Path open for more nurses to upgrade

Path open for more nurses to upgrade
Enrolled nurses (from left) Nur Rimma Mohd Ali, Ang Eng Ann, Sa'adiah Ramlee and Doreen Cheok are now studying to bridge the gap and become registered nurses.
PHOTO: Lianhe Zaobao

As an enrolled nurse at the Singapore General Hospital, Ms Nur Rimma Mohd Ali, 32, handles what are known as patients' activities of daily living - basic needs such as bathing and toileting.

She has done this since she graduated from the Institute of Technical Education with a Nitec in nursing in 2005.

However, Ms Nur Rimma may soon be able to manage more of patients' medical needs, including administering medications and putting in intravenous lines.

She is one of about 2,000 nurses here who can now upgrade from enrolled to registered nurses after a requirement that blocked them from doing so was removed.

A Nitec in nursing qualifies a nurse as an enrolled nurse, while a polytechnic diploma qualifies one as a registered nurse. Registered nurses handle more medical duties than enrolled nurses, who assist registered nurses and manage activities of daily living.

Enrolled nurses can be admitted into diploma courses to become registered nurses if they obtained a Nitec with a grade point average (GPA) over 3.0. For those with GPAs between 2.8 and 3.0, the Certificate in Bridging Studies for Enrolled Nurses (CBSEN) was introduced in 2010 to bridge the gap between the two qualifications.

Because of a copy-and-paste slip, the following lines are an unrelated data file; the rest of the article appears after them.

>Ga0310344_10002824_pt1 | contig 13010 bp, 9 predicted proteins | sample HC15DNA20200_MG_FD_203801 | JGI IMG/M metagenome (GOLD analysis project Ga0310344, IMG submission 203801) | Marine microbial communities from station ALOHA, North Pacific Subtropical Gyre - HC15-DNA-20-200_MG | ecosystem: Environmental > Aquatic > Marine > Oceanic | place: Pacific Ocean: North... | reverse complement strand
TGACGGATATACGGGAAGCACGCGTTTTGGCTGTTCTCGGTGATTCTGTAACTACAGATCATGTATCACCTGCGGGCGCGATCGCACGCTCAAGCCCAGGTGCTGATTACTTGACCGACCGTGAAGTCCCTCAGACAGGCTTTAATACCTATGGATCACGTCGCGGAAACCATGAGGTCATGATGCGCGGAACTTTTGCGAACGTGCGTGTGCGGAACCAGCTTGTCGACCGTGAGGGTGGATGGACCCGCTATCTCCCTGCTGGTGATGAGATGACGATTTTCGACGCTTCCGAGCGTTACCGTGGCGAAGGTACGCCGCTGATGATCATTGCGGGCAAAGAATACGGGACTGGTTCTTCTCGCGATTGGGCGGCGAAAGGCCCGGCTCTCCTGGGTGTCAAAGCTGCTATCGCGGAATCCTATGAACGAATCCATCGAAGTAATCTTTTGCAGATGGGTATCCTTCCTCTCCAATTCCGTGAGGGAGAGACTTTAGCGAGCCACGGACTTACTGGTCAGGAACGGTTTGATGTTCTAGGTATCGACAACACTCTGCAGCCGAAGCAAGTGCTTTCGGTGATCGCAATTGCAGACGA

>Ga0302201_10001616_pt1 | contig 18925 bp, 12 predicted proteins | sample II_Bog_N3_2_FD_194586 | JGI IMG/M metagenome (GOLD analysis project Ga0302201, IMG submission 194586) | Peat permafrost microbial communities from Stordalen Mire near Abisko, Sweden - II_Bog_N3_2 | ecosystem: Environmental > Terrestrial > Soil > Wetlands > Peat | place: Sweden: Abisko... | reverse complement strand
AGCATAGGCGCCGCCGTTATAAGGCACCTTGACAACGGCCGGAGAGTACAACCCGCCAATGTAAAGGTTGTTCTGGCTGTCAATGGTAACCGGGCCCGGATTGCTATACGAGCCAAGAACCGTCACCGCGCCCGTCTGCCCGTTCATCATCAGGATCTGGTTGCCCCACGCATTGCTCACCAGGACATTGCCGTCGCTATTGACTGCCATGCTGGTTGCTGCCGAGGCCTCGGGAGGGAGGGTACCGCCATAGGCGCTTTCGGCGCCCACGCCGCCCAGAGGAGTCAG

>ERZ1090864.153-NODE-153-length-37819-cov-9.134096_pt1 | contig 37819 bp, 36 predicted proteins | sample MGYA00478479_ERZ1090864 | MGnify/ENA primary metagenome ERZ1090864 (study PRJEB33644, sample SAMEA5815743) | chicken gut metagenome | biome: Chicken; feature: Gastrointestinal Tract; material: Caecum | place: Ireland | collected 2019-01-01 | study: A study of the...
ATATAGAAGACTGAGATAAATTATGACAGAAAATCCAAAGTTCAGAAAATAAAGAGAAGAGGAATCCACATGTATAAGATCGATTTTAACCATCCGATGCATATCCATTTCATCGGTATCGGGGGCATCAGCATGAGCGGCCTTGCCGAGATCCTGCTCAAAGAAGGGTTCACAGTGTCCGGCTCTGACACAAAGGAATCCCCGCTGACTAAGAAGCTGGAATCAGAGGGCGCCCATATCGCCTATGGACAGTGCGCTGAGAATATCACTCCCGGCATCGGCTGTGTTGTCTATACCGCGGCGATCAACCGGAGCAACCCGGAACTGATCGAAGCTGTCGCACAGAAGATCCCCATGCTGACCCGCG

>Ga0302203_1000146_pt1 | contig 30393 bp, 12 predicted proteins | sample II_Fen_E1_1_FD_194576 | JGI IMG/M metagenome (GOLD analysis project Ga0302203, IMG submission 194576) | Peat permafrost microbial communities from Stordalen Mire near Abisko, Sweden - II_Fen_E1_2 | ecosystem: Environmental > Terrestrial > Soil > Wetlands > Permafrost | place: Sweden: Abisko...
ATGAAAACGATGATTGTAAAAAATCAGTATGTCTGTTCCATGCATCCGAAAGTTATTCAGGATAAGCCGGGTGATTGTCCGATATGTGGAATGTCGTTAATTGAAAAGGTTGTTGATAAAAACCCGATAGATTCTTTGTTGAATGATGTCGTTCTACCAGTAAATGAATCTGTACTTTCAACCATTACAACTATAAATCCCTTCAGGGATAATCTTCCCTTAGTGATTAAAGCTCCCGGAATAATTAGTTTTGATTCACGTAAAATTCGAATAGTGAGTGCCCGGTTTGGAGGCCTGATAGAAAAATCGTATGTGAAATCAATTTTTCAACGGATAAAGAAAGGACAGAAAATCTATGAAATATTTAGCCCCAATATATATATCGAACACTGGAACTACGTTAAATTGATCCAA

Those who pass the 16-week CBSEN are eligible to enter a diploma course to become certified registered nurses. But those with a lower GPA had this path blocked till recently. On the recommendation of the National Nursing Taskforce, enrolled nurses who graduated with a GPA under 2.8 are now eligible for the CBSEN if they have at least three years' experience and an employer testimonial.

Demand has been high. Speaking at Ngee Ann Polytechnic, where the CBSEN was introduced this year after being available at Nanyang Polytechnic since 2010, Senior Minister of State for Manpower and Health Amy Khor said yesterday that four times as many students had signed up for the course this year than last year. About 80 per cent would have been ineligible under the old criteria.

As one of them, Ms Nur Rimma said it is challenging to go back to school but she is looking forward to becoming a full-fledged staff nurse.


This article was first published on July 9, 2015.
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